Aggregating such national- or regional-level taxonomies would help track global progress. However, international standardisation is not always possible, nor is it desirable. Each country has its own low-emissions, climate-resilient pathways. A common classification would therefore need to be flexible enough for it to be nationally interpreted and applied. For instance, in high-emitting rich countries such as Germany, green finance is far more likely to be focussed on mitigation efforts than in Indonesia, where green finance flows are largely directed towards adaptation. These underlying differences are even more stark if you compare Germany with a country like Belize, which acts as a carbon sink for the rest of the world.

A more practical issue is that at present green taxonomies only exist for a handful of countries, limiting global application. But countries are increasingly interested in developing their own green taxonomies, not just to track domestic progress but to attract international sources of climate finance, especially from private capital currently relying on voluntary (and inconsistent) ESG frameworks. The more green taxonomies are developed, the easier it therefore gets to track not just national but also international climate finance flows.

Rapidly growing global green bond markets

In 2007, the European Investment Bank (EIB) issued the world’s first green (climate awareness) bond, the proceeds of which are channelled towards climate action and environmental sustainability. Germany has since grown to become the world’s second-largest green bond market behind the US.

Indonesia is set to be on a similar growth trajectory, issuing its first green “sukuk” (Shari'ah compliant) bond in 2018 through its national infrastructure development bank PT SMI. The Indonesian green sukuk market is showing signs of exponential growth, with last year’s bond issuance four times oversubscribed.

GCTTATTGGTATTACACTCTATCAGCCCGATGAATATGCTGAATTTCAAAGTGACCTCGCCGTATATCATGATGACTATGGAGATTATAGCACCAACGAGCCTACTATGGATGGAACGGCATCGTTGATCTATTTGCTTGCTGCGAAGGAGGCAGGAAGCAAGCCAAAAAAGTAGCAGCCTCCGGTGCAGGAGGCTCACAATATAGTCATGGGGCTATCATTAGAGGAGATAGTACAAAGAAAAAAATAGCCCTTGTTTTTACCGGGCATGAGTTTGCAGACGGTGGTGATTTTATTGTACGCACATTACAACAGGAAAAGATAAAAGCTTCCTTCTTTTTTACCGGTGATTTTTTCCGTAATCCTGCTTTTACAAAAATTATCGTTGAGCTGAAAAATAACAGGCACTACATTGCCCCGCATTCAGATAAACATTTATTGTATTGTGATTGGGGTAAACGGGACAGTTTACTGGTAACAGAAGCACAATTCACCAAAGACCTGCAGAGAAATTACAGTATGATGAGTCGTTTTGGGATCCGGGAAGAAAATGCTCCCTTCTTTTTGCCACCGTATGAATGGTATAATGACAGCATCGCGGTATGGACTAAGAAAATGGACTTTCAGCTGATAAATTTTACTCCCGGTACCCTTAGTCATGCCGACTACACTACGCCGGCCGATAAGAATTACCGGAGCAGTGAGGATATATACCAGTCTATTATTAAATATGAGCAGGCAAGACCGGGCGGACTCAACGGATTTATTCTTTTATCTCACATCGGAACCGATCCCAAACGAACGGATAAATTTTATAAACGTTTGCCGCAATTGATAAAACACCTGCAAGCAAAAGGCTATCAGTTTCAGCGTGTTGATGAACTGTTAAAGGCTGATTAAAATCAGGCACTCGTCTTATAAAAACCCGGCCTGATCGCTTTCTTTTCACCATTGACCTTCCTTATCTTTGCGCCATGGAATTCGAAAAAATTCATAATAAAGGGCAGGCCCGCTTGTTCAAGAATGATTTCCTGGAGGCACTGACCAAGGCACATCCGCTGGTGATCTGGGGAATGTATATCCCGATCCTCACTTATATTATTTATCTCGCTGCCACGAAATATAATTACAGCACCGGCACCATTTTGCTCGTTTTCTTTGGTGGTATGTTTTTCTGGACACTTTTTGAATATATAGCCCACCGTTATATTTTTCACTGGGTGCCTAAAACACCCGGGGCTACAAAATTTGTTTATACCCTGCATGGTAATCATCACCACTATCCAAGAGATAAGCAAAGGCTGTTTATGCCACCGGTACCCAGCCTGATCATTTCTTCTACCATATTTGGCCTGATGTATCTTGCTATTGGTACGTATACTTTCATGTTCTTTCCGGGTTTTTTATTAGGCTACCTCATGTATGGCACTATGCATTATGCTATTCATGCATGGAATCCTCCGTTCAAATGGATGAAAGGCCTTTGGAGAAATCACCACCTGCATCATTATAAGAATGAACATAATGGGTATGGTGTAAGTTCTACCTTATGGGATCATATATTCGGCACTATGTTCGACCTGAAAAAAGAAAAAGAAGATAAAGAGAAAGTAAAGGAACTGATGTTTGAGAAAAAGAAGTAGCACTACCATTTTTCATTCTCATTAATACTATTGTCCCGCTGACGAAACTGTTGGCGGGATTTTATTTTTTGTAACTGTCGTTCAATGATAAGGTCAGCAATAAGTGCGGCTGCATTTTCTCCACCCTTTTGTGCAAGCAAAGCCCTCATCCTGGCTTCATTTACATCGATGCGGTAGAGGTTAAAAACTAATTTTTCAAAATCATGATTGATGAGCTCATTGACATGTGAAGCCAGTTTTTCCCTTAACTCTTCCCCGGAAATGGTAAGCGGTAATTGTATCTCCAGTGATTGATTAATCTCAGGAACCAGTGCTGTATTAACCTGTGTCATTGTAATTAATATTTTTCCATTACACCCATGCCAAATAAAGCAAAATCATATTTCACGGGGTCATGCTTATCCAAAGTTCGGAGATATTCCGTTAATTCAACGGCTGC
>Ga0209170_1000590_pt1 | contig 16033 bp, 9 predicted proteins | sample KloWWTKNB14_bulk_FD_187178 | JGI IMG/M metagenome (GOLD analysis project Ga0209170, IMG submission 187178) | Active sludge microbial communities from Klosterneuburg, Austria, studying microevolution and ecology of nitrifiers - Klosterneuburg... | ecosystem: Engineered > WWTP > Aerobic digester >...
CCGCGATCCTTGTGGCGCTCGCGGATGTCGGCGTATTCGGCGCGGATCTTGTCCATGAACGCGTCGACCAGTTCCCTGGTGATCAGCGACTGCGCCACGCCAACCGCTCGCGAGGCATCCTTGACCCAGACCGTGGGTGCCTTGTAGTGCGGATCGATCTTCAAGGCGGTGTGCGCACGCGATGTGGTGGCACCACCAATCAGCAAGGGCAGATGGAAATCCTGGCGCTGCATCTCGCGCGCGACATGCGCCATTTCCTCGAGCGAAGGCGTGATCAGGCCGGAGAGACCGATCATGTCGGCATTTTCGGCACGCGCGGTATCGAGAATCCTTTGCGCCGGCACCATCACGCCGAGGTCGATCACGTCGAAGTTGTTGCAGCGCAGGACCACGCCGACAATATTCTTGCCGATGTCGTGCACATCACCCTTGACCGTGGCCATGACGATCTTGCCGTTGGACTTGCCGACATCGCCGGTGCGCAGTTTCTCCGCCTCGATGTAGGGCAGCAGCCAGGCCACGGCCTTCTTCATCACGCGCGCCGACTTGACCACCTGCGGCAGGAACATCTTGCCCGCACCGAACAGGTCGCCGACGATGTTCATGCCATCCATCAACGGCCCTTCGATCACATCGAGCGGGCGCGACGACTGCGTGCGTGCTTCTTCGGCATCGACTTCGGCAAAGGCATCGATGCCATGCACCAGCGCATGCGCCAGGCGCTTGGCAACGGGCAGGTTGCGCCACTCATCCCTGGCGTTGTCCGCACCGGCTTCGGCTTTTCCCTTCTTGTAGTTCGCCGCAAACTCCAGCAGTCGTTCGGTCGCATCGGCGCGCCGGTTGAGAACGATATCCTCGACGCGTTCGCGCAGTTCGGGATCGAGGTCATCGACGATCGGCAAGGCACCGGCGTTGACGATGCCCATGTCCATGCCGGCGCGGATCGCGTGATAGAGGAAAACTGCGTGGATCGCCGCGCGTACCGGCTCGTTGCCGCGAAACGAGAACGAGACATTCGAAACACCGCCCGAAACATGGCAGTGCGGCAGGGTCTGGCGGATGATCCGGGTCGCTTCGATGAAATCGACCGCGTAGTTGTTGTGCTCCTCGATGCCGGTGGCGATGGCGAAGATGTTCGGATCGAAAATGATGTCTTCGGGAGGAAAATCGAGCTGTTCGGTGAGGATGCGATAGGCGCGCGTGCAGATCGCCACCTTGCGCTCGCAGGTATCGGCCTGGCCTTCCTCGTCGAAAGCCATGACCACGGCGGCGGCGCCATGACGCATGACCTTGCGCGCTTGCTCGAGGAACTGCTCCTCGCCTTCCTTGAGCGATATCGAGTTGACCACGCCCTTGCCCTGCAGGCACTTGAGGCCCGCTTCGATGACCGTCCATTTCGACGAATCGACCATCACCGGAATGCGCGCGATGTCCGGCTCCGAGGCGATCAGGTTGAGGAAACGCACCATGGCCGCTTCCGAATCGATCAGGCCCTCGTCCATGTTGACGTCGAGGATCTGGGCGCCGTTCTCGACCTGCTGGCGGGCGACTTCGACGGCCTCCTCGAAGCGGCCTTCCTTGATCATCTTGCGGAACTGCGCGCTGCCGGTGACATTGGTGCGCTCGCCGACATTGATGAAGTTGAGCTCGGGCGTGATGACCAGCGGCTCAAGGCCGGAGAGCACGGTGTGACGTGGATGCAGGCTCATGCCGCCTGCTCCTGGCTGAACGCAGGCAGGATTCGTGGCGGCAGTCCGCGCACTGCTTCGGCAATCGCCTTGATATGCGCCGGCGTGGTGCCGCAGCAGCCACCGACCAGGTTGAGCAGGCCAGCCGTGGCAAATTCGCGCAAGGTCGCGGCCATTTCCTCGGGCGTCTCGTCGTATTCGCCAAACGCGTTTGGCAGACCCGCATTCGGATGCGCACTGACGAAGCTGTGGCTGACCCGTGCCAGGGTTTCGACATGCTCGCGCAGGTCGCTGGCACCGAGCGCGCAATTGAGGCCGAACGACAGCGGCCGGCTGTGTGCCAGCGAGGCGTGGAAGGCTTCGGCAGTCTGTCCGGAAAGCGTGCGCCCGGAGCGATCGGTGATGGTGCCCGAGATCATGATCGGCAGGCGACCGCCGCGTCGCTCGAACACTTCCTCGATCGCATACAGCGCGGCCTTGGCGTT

Like green taxonomies, green bond markets can help crowd-in domestic as well as international climate finance. They are also a useful instrument for steering finance towards sectors that otherwise struggle to attract capital, especially in climate adaptation or resilience, hard-to-abate sectors and conservation. In 2021, 83% of the capital raised from Indonesia’s green sukuks was allocated to projects that helped build resilience or reduce the risk of disasters in highly vulnerable areas and sectors.

The success of Germany and Indonesia’s green bond markets highlights the catalytic role of national and regional development banks in greening finance, not just by issuing green bonds but by realigning their own balance sheets. The EIB is now effectively a ‘green bank’, having channelled over half of its financing towards climate goals and ending any support for fossil fuels, including natural gas. Comparison of these efforts could encourage learning between development banks and other mechanisms for disbursing public funds. For example, Belize’s “blue” bond was issued as part of a debt-for-nature swap with the IMF, allowing the Government to raise capital for marine conservation efforts.

Momentum to shape risk appetites and incentives for green finance

Both the European Central Bank (ECB) and Bank Indonesia (BI) are members of the Network of Central Banks and Supervisors for Greening the Financial System (NGFS). Initiatives such as NGFS - but also the Task Force on Climate-Related Financial Disclosures (TCFD) or the International Sustainability Standards Board (ISSB) - reflect growing recognition of the importance that central banks and financial regulators play in realigning finance flows. As the impacts of climate change pose a greater systemic risk to economies and therefore financial markets, the mandate of these institutions to mitigate those risks will also grow.